If one follows the saying, don’t pay heed to what people say behind your back, there is a high chance for you to impede your professional development. Although it is counter-intuitive, selective attention to what others say can also help build group dynamics.
Research suggests that for holistic leadership development, you need to have two types of self-awarenesses: internal and external. Firstly, the internal awareness helps you determine how well your value system, aspirations and expectation fits with the external environment. Secondly, the external awareness is how you perceive other people’s opinion of the same value system, aspiration and expectations of yours. Leaders who exhibit both types of awareness have proven to be better at performing in the workplace, building relationships, making tuff decisions and communicating effectively. Thus, there is a need to know what others think of you.
Why the need for a double-self awareness?
Having only internal awareness could lead to a bubble where you build your leadership style that would neither be sustainable in the long run nor with different teams. At the same time, paying too much attention to what others say of you could lead to a loss in original thinking.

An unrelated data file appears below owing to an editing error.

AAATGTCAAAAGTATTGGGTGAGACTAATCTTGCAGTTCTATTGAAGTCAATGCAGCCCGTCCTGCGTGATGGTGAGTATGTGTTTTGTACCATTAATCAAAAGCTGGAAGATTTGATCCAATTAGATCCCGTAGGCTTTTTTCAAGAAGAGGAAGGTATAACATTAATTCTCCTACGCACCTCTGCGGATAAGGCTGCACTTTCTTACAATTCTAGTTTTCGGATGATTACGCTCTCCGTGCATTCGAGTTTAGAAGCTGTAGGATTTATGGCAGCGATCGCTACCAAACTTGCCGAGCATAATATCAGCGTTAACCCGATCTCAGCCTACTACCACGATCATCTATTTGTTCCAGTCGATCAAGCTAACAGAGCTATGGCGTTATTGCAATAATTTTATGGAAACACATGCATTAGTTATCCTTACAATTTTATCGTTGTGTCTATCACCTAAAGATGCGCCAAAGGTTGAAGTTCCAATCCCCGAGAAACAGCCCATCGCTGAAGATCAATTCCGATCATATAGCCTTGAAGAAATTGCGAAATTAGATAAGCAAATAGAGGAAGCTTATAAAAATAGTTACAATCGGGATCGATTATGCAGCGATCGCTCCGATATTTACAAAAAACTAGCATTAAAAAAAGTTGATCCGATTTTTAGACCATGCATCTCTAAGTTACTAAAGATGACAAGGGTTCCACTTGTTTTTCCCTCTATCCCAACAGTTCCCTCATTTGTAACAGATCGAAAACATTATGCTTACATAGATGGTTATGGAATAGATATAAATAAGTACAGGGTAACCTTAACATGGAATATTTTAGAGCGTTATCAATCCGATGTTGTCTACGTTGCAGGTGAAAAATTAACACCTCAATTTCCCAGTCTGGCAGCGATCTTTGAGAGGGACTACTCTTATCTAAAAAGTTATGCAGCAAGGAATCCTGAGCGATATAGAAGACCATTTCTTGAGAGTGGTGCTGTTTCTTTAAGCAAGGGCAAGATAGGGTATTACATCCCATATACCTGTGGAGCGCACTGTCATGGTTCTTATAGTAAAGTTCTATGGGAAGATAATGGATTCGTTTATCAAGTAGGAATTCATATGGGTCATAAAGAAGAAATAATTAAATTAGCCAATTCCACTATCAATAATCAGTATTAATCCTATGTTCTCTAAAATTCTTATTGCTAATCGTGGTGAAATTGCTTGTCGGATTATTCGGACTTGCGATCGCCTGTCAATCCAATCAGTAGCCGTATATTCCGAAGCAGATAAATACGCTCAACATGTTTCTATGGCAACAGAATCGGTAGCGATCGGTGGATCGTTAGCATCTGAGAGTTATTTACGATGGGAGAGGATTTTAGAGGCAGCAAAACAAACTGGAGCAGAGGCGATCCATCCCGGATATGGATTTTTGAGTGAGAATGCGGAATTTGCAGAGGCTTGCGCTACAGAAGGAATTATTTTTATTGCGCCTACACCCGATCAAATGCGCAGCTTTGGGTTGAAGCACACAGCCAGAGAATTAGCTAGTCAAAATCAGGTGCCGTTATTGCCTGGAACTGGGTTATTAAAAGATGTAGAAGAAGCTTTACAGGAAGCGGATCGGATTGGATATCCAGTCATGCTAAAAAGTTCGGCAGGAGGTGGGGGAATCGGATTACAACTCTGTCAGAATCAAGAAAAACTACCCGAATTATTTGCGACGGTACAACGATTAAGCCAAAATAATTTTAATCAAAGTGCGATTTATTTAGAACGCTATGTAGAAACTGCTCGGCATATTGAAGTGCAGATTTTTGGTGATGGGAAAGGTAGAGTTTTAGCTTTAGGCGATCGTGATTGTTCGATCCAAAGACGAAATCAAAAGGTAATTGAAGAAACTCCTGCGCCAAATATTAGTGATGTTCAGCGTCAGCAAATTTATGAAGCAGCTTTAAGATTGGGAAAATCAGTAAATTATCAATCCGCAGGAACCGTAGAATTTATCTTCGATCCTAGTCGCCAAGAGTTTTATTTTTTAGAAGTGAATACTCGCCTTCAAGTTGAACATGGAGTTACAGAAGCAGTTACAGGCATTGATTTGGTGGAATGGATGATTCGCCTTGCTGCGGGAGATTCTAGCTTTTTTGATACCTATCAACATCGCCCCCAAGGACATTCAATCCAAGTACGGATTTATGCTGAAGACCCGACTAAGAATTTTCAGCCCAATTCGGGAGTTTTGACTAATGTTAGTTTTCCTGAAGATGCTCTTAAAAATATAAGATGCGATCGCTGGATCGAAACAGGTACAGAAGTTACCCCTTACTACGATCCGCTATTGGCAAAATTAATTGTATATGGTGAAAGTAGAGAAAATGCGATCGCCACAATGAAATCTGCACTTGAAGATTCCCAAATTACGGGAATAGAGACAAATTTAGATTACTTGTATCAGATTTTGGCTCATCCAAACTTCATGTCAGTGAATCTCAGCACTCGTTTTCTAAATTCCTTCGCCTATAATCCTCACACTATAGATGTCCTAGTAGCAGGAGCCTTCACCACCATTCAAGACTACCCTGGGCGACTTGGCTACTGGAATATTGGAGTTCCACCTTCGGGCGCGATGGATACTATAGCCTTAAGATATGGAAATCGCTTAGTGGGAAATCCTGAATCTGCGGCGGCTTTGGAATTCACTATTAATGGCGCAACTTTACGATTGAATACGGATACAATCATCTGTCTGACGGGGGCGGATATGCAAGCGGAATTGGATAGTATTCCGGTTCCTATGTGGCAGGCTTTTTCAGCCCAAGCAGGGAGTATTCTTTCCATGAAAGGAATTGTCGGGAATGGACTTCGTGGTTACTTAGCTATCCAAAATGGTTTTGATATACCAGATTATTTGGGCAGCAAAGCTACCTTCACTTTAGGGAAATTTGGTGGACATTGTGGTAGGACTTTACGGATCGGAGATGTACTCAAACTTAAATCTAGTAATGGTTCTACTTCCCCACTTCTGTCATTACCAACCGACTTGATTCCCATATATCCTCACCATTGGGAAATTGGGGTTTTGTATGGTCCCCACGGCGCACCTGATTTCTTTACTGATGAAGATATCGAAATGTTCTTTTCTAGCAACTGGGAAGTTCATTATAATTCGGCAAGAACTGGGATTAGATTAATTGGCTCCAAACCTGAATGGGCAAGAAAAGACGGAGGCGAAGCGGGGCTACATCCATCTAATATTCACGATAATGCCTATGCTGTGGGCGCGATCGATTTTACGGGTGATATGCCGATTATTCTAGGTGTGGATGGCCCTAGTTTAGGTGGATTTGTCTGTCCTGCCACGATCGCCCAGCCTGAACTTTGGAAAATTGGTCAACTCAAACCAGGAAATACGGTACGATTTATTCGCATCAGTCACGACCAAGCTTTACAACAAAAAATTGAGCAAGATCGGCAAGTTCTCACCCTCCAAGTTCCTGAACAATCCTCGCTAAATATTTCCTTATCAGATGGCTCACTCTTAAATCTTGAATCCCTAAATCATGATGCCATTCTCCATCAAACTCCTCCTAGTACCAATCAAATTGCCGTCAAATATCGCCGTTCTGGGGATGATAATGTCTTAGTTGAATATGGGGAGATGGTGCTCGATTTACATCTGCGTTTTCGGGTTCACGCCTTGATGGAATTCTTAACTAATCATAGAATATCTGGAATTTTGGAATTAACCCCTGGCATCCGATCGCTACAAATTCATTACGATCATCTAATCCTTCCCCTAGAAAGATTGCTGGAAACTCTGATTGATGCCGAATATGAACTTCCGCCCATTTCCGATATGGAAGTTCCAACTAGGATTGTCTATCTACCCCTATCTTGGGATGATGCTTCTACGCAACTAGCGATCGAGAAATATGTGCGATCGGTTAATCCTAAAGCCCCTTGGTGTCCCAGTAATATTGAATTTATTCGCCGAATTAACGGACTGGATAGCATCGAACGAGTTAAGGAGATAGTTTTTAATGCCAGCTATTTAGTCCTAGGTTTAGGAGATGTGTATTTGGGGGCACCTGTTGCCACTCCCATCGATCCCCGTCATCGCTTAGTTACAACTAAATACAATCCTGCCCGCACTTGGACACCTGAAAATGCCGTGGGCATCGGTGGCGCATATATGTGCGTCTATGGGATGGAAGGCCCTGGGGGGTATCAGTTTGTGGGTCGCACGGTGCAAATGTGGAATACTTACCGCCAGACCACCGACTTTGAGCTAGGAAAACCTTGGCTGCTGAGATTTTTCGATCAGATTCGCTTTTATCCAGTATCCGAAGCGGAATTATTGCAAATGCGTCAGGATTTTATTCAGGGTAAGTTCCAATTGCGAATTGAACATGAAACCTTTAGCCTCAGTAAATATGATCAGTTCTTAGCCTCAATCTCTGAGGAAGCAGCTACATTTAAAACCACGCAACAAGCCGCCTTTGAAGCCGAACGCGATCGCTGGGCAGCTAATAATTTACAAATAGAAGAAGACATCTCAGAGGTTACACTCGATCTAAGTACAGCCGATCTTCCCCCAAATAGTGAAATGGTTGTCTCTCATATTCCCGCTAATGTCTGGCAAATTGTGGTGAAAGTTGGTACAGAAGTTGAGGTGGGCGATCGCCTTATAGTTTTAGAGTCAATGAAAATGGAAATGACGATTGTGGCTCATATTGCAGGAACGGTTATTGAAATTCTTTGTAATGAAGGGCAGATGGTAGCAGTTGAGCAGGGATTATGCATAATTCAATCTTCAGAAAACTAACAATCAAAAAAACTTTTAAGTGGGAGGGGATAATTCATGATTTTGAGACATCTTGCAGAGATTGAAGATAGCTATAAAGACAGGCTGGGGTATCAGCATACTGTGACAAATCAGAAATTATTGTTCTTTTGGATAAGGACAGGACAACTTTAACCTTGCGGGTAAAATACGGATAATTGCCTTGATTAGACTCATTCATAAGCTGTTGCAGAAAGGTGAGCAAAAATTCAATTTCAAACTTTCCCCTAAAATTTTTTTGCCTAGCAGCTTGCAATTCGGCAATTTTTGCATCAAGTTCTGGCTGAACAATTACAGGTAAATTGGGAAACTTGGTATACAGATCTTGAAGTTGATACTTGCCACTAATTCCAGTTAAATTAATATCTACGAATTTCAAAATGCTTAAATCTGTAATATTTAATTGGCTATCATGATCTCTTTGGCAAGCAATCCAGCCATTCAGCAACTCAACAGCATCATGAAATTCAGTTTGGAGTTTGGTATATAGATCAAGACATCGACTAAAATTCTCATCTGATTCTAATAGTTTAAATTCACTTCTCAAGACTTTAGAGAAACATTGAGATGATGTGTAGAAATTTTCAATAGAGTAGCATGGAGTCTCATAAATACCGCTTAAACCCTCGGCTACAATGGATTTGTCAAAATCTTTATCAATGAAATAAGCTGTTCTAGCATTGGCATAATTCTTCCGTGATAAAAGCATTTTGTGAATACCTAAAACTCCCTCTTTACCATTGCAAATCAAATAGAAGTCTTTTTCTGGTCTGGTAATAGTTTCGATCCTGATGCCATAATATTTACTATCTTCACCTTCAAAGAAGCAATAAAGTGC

Hence we need to find a balance, and is it easier said than done?
Doing an internal self-awareness is pretty straightforward, and there are plenty of tools and frameworks that can guide us in doing so. On the other hand, an external self-awareness needs the good-old way of sharing feedback in an honest conversation. Such conversations can prove to be way more effective than methods like anonymous feedback.
External self-awareness through honest feedback can very awkward at the start. Especially, in situations where you have to share feedback with your boss or someone elder to you can be awkward.
There might be a guide to help in the process of finding a balance
Trust is the underpinning factor that guides the process, and it can be the underpinning factor that would ease the process of sharing honest feedback. The first step is to lay the foundation for developing trust. I asked for help in developing a skillset from my teammate because I know for a fact that she is better at it and it would beneficial for me. Accepting the fact that you need someone else’s help because you think that person is better at is not a sign of weakness. It sends out a message that tells “I am willing to listen to you on how I should improve myself”.
The second step would involve building the trust by showing commitment to acting on the suggestions. I set myself a goal on improving this skill set and created a series of milestones to help me guide along the way. I then showed her the progress I made, and this signifies my willingness to act on the suggestions provided.
So with a developed trust with